Good Samaritans and Good Faith

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As part of my job in my parish, I was re-certified for CPR, First Aid and AED use. We’ve had a number of typical and sometimes more involved first aid and emergency situations at church. But I was struck in the beginning of our seminar by some basics about approaching and getting involved in an emergency situation.

In general, the Good Samaritan laws covers much of the liability issues and what-ifs, so that if you are acting in good faith, you can proceed to administer care (or, if the scene is not safe) to not proceed with care. The caveat is that once you provide care, you must stay with the person(s) until emergency personnel arrive on the scene. To leave the person would constitute abandonment. Phrased another way, you have a greater degree of responsibility to that person once you begin care and whatever happens at that scene to change that (such as the need to evacuate), that person is in your care.

A few years ago, my family was on a reunion trip in Utah. We walked down to a nearby church on a Sunday to celebrate Mass together. It was a beautiful church with nice views of nature visible through the windows. Unfortunately, around the Consecration an elderly man suffered a heart attack a few rows behind us. There was the typical commotion that you might expect. By the time we entered the Communion line, emergency personnel had responded and were working with him in the center aisle.

At the end of Mass, the celebrant made an announcement that after the final blessing that we should exit the church by the side entrances. The man had expired and the body was blocking the main entrance to the church.

It was a stark reminder on a family vacation. It put some flesh and bones on the “sacrifice of the Mass” and Communion as viaticum “food for the journey.” Yet, colloquially, death is something we prefer not to have to see. Good Samaritan or not, we often prefer to pass on the other side.

My parents are physicians. They both had just recently retired. When the call went out through the crowd looking for a doctor in the house, my sister urged my father to step forward, but he did not. After Mass as we were walking back to our lodgings and my daughter, who was 7 at that time, asked why we exited the church in that odd fashion. I explained that someone had suffered a heart attack, pointing to the ambulances parked outside the church. She asked if he was OK and I told her that he had died.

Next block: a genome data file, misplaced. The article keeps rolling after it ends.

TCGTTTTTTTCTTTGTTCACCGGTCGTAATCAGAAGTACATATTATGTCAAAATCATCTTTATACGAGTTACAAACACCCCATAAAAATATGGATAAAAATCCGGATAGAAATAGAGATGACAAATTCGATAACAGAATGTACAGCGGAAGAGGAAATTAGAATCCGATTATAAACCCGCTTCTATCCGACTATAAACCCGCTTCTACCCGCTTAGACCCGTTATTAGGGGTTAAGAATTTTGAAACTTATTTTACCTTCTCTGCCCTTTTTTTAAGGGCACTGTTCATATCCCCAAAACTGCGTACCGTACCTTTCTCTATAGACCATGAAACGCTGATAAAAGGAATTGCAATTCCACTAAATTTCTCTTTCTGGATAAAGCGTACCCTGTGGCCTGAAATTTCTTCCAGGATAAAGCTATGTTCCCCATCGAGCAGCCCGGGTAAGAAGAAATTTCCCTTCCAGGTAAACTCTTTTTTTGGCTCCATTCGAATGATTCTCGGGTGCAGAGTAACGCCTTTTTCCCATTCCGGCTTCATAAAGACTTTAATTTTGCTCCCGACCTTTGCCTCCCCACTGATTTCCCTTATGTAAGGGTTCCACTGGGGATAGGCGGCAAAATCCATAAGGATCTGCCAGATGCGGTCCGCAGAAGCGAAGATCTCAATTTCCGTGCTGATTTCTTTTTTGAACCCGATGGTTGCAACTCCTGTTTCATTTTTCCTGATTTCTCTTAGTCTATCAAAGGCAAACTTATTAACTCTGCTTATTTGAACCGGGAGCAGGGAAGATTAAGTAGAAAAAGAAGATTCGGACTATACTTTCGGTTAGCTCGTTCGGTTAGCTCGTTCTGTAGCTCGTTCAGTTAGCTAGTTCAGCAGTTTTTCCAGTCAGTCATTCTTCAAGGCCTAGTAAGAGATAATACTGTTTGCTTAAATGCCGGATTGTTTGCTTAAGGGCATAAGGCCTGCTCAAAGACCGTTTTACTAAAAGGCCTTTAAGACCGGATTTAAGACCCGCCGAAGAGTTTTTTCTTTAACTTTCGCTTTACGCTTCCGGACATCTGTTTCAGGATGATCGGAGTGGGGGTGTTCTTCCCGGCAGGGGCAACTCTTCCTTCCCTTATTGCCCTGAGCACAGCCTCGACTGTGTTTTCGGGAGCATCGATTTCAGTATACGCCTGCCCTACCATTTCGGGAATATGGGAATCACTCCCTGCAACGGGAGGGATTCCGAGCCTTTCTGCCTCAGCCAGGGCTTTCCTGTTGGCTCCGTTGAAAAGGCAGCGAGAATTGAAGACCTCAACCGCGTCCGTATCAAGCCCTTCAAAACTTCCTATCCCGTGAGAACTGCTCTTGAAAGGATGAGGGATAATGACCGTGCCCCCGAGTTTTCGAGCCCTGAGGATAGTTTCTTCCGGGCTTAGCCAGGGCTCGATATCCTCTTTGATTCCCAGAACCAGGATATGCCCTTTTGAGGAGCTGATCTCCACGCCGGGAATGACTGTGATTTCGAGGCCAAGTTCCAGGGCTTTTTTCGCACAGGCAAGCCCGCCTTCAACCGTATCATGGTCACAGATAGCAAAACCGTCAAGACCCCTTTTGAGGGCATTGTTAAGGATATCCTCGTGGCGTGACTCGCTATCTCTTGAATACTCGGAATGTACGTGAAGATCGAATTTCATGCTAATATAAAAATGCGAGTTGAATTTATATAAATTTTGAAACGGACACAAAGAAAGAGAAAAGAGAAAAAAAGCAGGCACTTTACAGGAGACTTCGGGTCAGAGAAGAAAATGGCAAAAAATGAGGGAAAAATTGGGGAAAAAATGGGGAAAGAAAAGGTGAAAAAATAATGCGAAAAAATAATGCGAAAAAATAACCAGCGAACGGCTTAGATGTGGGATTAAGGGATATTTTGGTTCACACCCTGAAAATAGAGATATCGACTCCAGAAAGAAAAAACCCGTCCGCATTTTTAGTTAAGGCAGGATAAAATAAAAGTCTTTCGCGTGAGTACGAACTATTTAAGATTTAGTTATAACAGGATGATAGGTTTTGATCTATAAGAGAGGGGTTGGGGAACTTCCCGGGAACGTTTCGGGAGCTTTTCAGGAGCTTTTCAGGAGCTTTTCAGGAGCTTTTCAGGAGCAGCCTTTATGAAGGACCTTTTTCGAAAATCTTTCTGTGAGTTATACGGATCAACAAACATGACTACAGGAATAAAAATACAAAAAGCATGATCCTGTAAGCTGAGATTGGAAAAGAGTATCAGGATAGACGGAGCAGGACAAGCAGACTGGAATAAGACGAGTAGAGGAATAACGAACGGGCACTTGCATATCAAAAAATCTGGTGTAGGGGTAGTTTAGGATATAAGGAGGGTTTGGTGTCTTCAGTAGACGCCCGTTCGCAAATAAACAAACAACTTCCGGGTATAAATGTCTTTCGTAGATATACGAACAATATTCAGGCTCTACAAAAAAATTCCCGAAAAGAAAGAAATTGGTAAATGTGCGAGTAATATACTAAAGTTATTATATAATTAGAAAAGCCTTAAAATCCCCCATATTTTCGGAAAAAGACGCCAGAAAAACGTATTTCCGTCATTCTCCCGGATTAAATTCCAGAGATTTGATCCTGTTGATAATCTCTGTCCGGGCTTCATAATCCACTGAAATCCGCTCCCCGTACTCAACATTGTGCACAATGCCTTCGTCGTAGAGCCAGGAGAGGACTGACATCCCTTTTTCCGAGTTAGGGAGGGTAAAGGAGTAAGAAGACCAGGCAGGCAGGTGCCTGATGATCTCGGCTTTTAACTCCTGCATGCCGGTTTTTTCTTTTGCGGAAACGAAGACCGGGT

My father then mentioned to me that the moment he turned and saw the man in the pew, his face was gray, he was sweating, his eyes were hollowed out, he knew that he was already gone.

Was that why he didn’t choose to engage? Or was he on vacation? Did he not think of himself as still a doctor? I don’t know. But when I was at my CPR training, I thought about the difference between having that choice to engage and being a baptized Christian on mission. I don’t mean necessarily being a social justice warrior out campaigning constantly or a new evangelizer. I think more simply like being a parent. Of course you take breaks and you’re not always “on”, but you never really are off the hook either. You really can’t sit one out. Not as a parent, not as someone responsible for handing on the faith.

Prayer:

God our creator, you have measured out the time of our beginnings and endings. Give us strength and wisdom to carry on with your message and mission, for it goes on long after you have called us home.

When was the last time you were called to be the Good Samaritan?


Copyright 2018 Jay Cuasay

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About Author

Jay Cuasay is a freelance writer on religion, interfaith relations and culture. A post-Vatican II Catholic father with a Jewish spouse, he is deeply influenced by Christian mysticism and Zen Buddhism. He was a regular columnist on Catholicism for examiner.com and a moderator and contributor to several groups on LinkedIn. His LTEs on film and Jewish Catholic relations have been published in America and Commonweal. He currently ministers to English and Spanish families at a Franciscan parish. He can be reached at TribePlatypus.com.

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